The very notion that Rob Schneider has what it takes to carry a movie is probably the funniest thing about "The Animal," another sloppy comedy produced by his buddy Adam Sandler.
I mean, if you're looking for an obnoxious sidekick or five minutes of physical schtick, Schneider might be a good person to have on your short list. But it would take more than his rubbery face and a complete lack of shame to make something entertaining out of this lowbrow, high-concept gimmick of a movie.
Schneider plays a toadying, inept evidence room clerk who drives his car off a cliff in the first reel and has his life saved by a mad scientist (Michael Caton) who gives him a multiple-organ transplant using guts from animal kingdom donors. When he comes to, our hero can run like a horse, swim like a dolphin and smell and hear like a dog.
Some of his newfound gifts help Rob fulfill his dream of becoming a real cop when he saves a drowning kid in front of local politicos at a charity event and uses his new sniffer to help him make a drug bust.
The fact that he's willing to eat and regurgitate worms for a starving baby bird also somehow scores him a date with a cute animal shelter volunteer (Colleen Haskell of "Survivor" fame).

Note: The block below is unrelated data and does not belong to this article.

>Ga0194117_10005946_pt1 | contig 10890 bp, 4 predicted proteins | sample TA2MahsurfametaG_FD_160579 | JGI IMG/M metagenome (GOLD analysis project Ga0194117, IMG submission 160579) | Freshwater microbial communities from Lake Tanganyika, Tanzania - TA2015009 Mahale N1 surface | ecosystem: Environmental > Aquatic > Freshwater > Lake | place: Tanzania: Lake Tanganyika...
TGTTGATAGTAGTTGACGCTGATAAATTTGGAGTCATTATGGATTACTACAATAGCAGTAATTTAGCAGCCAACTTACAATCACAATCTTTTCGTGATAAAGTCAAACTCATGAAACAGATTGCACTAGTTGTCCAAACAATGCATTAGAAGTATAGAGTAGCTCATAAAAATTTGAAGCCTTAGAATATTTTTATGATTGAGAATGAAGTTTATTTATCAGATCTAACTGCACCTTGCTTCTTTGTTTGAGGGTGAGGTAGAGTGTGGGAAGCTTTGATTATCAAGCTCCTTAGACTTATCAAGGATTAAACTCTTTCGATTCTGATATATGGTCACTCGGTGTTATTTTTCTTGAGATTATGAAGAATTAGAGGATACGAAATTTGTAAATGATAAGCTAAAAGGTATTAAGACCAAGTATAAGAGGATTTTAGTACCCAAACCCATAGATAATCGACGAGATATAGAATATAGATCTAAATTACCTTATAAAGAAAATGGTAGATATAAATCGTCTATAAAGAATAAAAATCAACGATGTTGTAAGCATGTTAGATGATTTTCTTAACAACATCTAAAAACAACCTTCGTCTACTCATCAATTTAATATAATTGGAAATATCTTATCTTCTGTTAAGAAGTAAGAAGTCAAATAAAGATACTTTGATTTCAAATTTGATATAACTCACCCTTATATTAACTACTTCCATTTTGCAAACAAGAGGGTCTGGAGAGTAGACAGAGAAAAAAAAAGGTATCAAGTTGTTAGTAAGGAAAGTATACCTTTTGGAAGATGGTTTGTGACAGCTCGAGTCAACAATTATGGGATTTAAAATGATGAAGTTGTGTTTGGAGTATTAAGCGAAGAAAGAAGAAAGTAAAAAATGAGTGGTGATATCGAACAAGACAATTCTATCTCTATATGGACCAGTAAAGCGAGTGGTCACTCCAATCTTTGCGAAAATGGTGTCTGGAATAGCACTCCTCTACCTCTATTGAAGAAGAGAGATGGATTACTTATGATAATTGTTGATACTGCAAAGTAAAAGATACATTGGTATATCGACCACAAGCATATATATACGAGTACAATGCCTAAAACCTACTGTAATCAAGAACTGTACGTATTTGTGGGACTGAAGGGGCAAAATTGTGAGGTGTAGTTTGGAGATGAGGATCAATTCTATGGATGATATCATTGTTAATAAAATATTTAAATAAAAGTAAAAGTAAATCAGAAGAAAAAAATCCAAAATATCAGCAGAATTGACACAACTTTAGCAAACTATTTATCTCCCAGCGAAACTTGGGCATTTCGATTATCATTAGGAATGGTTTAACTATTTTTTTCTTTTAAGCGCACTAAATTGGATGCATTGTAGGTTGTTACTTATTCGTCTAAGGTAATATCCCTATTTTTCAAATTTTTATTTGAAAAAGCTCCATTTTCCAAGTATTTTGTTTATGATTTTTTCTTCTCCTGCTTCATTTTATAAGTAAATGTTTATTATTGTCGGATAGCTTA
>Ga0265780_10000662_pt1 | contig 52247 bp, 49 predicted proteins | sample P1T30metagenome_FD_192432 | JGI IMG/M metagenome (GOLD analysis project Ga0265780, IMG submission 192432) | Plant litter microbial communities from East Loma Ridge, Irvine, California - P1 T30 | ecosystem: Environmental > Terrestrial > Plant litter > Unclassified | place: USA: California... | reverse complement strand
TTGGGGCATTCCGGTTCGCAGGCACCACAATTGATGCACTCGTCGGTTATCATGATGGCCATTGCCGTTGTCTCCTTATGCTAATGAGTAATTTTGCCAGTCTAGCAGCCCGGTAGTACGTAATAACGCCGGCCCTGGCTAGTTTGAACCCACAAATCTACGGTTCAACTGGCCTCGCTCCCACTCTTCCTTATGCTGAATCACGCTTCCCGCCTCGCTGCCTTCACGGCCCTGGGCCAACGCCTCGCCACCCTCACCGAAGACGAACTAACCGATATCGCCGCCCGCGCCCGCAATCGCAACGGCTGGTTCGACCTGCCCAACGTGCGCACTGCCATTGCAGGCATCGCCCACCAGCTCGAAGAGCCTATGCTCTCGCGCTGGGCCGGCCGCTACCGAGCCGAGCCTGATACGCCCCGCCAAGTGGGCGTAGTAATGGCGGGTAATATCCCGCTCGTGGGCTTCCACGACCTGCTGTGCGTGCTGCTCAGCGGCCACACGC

But of course, there are inconvenient side-effects, like the uncontrollable animal urges to chase Frisbees, sniff butts, hump goats and, er, mark his territory all over Haskell's house.
Only a little of this is funny, but that comes as no surprise when you consider the people who made this movie were collectively responsible for "Tomcats," "Joe Dirt,", "Deuce Bigalow" and "Little Nicky" among other laughless wonders.
"The Animal" actually has a respectable ration of ripe humor -- it's just that few of the good guffaws have anything to do with the plot. They're all asides like the fact that Schneider's best buddy (Guy Torry) is a black man fed up with getting special treatment from anxious and politically correct white folks. That particular running gag even has a pay-off in the last act that is far and away the biggest laugh in the movie.
Director Luke Greenfield seems to know where his picture's best comedy lies and how to maximize those moments. But he feels obligated to upstage them with the lamer, story-driven gags and he's wildly inconsistent about following through on themes, even themes obtrusively established in the movie's early going. Somebody must have gone ape on "The Animal" in the editing room.
If Greenfield and Schneider (who co-wrote the script) had aimed a little higher than just piling skit-caliber material onto a gimmicky framework -- if they'd cared about more than just selling movie tickets to teenage boys -- there might have been a silk purse to be had from this sow's ear.
"The Animal" is sporadically funny. It's just not funny enough to bother paying for when a year from now it will be in heavy rotation on HBO or Showtime.